A majority of House of Representatives members voted to have Mori — president of the Liberal Democratic Party — keep the prime ministership as the Diet convened for a three-day special session. Mori was also re-elected prime minister by the House of Councilors.

Mori’s re-election was supported by the three ruling parties–the LDP, New Komeito and the New Conservative Party– which together hold a majority in both chambers of the legislature, despite the triumvirate’s setback in the June 25 general election.

Cabinet lineup(Formed July 4, 2000)
Prime minister Yoshiro Mori
Justice minister Okiharu Yasuoka
Foreign minister Yohei Kono
Finance minister Kiichi Miyazawa
Education minister, Science and Technology Agency director general Tadamori Oshima
Health and welfare minister Yuji Tsushima
Agriculture, forestry and fisheries minister Yoichi Tani
International trade and industry minister Takeo Hiranuma
Transport minister, Hokkaido Development Agency director general Hajime Morita
Posts and telecommunications minister Kozo Hirabayashi
Labor minister Yoshio Yoshikawa
Construction minister, National Land Agency director general Chikage Ogi
Home affairs minister Mamoru Nishida
Chief Cabinet secretary, Okinawa Development Agency director general Hidenao Nakagawa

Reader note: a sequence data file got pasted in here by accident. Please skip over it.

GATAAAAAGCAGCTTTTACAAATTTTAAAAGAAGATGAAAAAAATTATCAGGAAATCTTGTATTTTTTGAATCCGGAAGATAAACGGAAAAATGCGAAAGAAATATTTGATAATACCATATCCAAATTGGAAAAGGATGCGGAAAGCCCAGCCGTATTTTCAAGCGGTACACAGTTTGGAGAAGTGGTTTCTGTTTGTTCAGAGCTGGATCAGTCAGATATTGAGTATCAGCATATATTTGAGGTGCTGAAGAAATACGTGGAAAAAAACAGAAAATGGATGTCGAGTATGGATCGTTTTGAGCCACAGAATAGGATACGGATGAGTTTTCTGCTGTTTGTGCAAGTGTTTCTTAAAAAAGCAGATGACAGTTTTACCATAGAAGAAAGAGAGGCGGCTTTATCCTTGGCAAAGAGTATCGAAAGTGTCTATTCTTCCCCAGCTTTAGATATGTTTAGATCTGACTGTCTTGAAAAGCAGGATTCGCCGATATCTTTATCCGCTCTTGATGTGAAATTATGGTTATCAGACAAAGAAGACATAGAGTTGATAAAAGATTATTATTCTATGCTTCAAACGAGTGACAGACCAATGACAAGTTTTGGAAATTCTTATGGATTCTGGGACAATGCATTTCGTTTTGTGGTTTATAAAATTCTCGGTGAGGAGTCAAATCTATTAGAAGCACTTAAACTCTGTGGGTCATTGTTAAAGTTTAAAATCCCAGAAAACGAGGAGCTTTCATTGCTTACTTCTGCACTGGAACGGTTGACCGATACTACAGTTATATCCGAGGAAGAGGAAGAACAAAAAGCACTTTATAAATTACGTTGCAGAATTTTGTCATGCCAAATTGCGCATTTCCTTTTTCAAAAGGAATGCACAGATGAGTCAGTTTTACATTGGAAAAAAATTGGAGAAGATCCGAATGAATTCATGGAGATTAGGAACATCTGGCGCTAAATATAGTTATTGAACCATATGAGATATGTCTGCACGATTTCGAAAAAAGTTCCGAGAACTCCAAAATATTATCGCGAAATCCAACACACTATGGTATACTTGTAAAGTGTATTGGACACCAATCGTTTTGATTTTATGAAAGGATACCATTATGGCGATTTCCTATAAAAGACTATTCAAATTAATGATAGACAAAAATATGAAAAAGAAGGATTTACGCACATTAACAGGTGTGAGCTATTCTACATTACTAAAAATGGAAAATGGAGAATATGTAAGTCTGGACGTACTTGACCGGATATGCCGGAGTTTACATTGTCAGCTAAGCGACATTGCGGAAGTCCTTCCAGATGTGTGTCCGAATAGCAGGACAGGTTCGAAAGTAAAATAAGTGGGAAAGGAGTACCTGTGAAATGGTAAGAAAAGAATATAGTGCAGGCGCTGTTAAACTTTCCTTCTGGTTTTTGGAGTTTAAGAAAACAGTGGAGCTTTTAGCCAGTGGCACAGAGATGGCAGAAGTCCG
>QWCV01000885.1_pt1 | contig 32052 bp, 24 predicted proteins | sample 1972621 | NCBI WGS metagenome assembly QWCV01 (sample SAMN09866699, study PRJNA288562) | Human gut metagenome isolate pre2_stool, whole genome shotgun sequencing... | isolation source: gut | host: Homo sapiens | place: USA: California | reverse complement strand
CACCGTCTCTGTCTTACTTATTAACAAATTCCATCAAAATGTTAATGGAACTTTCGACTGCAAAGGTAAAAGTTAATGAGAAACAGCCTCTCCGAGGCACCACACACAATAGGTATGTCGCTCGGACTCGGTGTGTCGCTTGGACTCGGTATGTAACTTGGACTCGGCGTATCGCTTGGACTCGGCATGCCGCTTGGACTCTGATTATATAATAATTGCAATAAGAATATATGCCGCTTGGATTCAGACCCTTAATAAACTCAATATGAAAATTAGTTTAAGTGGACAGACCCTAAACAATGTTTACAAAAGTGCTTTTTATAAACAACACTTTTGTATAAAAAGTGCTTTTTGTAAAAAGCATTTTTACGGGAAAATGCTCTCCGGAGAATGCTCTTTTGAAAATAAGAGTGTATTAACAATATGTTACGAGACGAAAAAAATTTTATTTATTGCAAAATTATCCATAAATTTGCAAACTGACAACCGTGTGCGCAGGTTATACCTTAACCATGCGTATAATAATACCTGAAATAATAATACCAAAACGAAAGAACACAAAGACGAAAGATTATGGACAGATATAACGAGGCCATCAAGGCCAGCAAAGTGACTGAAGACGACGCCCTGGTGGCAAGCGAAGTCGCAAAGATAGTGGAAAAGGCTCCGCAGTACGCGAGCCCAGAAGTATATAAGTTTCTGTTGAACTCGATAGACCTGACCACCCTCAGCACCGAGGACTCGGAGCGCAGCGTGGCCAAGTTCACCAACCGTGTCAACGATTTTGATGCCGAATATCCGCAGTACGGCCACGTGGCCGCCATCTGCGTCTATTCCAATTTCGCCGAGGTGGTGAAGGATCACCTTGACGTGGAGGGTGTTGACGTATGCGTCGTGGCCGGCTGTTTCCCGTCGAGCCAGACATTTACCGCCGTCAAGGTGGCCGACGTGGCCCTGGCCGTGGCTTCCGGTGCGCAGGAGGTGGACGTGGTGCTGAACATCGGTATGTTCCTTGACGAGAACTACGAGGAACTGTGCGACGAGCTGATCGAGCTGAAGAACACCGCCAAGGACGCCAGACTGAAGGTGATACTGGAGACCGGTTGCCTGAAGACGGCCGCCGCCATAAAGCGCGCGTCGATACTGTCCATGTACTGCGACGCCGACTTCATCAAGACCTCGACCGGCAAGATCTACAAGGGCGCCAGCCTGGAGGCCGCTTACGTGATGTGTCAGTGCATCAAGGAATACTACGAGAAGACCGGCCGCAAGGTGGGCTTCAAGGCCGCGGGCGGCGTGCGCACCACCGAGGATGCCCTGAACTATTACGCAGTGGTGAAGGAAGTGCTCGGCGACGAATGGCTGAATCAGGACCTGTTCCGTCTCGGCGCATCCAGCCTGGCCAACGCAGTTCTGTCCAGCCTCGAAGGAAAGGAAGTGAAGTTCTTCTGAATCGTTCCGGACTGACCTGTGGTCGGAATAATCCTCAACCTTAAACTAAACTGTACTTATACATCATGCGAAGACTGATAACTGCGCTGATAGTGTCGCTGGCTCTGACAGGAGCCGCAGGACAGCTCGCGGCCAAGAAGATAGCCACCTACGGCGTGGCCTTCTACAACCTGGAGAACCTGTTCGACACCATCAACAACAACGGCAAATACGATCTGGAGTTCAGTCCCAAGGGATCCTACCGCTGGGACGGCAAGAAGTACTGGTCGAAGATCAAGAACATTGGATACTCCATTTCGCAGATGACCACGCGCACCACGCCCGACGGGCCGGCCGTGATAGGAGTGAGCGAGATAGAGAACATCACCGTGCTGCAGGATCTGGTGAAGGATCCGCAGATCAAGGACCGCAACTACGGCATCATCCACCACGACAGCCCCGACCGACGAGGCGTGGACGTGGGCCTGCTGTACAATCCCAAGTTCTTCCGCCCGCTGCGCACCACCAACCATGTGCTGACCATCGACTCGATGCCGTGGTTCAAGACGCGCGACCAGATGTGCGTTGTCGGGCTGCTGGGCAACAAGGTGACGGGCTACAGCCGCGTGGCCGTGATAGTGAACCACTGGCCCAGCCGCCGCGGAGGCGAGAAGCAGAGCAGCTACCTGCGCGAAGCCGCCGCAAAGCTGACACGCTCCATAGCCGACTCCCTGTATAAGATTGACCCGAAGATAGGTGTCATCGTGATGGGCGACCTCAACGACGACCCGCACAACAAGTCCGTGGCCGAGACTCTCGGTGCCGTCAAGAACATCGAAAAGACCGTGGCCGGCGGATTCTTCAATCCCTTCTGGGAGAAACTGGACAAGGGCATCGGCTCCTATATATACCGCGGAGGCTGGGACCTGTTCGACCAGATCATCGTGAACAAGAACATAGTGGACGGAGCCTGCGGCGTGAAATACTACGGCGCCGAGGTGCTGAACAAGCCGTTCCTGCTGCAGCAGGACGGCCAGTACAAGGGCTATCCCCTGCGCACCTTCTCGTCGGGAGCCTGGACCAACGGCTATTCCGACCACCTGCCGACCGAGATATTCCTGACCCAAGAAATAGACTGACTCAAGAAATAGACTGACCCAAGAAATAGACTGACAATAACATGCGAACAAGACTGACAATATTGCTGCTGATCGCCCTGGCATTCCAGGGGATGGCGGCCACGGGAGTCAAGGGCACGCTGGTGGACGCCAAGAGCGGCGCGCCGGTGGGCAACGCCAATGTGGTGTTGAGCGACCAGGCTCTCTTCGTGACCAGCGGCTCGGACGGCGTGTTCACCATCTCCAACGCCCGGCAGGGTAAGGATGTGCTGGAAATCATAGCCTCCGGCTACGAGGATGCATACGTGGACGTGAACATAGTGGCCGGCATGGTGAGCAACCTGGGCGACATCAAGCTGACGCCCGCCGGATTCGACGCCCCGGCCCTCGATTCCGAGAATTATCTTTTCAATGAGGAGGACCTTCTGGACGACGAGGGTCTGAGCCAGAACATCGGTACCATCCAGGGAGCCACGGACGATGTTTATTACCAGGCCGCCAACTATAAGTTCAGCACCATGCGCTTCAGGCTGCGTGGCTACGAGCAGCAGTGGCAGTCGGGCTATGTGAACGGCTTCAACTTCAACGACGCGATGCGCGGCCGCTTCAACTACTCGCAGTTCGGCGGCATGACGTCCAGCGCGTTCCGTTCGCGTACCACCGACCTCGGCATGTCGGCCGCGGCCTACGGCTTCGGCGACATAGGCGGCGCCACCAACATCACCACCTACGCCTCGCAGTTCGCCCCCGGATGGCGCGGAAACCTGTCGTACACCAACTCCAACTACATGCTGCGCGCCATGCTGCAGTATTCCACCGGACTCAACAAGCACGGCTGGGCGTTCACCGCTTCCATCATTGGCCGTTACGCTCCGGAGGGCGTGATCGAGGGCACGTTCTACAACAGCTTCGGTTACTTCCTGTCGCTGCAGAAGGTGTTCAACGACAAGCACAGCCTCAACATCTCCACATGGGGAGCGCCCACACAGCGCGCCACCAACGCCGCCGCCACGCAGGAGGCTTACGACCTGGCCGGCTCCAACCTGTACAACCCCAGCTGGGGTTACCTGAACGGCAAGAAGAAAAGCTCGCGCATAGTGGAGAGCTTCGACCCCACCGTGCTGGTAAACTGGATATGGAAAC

Management and Coordination Agency director general Kunihiro Tsuzuki
Defense Agency director general Kazuo Torashima
Economic Planning Agency director general Taichi Sakaiya
Environment Agency director general Yoriko Kawaguchi
Financial Reconstruction Commission chairman Kimitaka Kuze

With official re-election in hand, Mori was set to call his Cabinet appointees to the Prime Minister’s Official Residence in the evening, with a ceremony at the Imperial Palace to follow.

With a series of high-profile Group of Eight meetings scheduled to begin Saturday with the gathering of finance ministers in Fukuoka and to culminate with the July 21-23 summit, Mori had no plan to change the holders of the finance and foreign affairs posts.

To convey that the nation’s economic policy would remain on the same track, he was also expected to reappoint Economic Planning Agency chief Taichi Sakaiya.

Management and Coordination Agency chief Kunihiro Tsuzuki of New Komeito was also expected to be reappointed, given that a major regrouping of government ministries and agencies is expected to take place Jan. 1.